Power Supply Polyacrylamide Gel Protein Sample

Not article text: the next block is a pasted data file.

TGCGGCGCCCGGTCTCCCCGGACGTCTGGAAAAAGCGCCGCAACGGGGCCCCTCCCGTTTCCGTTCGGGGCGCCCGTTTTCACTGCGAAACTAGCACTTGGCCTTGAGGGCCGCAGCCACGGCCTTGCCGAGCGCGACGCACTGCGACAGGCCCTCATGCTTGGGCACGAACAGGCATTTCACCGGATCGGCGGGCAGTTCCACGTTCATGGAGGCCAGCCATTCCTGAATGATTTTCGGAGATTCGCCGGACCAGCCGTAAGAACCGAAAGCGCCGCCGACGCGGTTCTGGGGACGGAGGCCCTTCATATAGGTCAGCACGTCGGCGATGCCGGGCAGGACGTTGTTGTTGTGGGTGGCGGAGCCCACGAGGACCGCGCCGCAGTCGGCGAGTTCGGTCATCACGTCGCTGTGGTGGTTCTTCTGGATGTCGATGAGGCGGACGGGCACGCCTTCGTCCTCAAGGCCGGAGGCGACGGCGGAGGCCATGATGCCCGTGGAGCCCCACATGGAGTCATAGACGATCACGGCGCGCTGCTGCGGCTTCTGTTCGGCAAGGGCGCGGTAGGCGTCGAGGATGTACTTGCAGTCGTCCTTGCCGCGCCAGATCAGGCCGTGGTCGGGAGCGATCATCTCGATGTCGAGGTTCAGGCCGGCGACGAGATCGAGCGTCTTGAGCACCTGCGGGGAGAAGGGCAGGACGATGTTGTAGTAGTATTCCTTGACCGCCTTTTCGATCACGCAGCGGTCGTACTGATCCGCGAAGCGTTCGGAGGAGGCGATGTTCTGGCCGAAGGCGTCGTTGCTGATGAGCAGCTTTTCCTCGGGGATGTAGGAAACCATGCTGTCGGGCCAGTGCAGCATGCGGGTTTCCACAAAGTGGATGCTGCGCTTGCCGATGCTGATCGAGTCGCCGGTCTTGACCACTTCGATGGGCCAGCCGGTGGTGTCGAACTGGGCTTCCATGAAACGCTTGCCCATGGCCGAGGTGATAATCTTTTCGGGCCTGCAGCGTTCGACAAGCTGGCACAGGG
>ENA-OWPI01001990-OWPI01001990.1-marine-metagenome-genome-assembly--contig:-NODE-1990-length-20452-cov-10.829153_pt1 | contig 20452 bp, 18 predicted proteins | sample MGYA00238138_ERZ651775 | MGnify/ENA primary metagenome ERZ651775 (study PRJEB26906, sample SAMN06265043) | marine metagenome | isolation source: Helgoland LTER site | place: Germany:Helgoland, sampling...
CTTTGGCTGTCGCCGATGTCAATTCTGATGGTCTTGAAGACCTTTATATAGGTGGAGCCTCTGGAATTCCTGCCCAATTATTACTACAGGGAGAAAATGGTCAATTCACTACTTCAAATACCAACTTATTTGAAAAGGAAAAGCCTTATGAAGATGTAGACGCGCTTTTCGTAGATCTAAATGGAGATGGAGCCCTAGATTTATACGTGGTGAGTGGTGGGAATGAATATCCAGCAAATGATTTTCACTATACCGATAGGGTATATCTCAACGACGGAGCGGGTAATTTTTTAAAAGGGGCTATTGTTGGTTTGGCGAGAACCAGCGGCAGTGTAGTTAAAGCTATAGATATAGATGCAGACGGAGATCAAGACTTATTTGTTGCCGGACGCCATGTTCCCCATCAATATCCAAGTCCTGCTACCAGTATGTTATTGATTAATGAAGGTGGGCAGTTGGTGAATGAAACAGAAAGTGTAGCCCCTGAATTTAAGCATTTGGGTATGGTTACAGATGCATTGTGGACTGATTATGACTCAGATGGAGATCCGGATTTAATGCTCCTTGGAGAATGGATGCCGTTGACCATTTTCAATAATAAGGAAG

SDS-polyacrylamide gel electrophoresis is a powerful tool, which resolves proteins according to their molecular weights. Because proteins differ in size, shape, and charge, a protein sample is first denatured with the anionic detergent SDS. When the sample is heated, the SDS molecules bind to the proteins and cause them to unfold. The denatured proteins become uniformly coated with negatively charged SDS molecules, so they all have a similar shape and charge-to-mass ratio. If a protein is composed of several subunits, the SDS not only unfolds the protein, but also dissociates the protein into its individual polypeptide chains. The mixture of denatured proteins is then transferred from the tube and loaded into a well that has been cast in the top of a polyacrylamide gel. In an electric field generated by a power supply, the negatively charged polypeptides migrate through the gel toward the positive electrode at the bottom of the gel. The migrating polypeptides are retarded by the tangled network of polyacrylamide. Smaller polypeptides travel more easily and quickly through the pores in the network than do larger polypeptides. Because the polypeptides have similar charge-to-mass ratios, the distance they travel through a gel is dependent only on molecular weight. Based on this principle, proteins are separated according to their sizes, with low molecular weight proteins having greater mobility than high molecular weight proteins.



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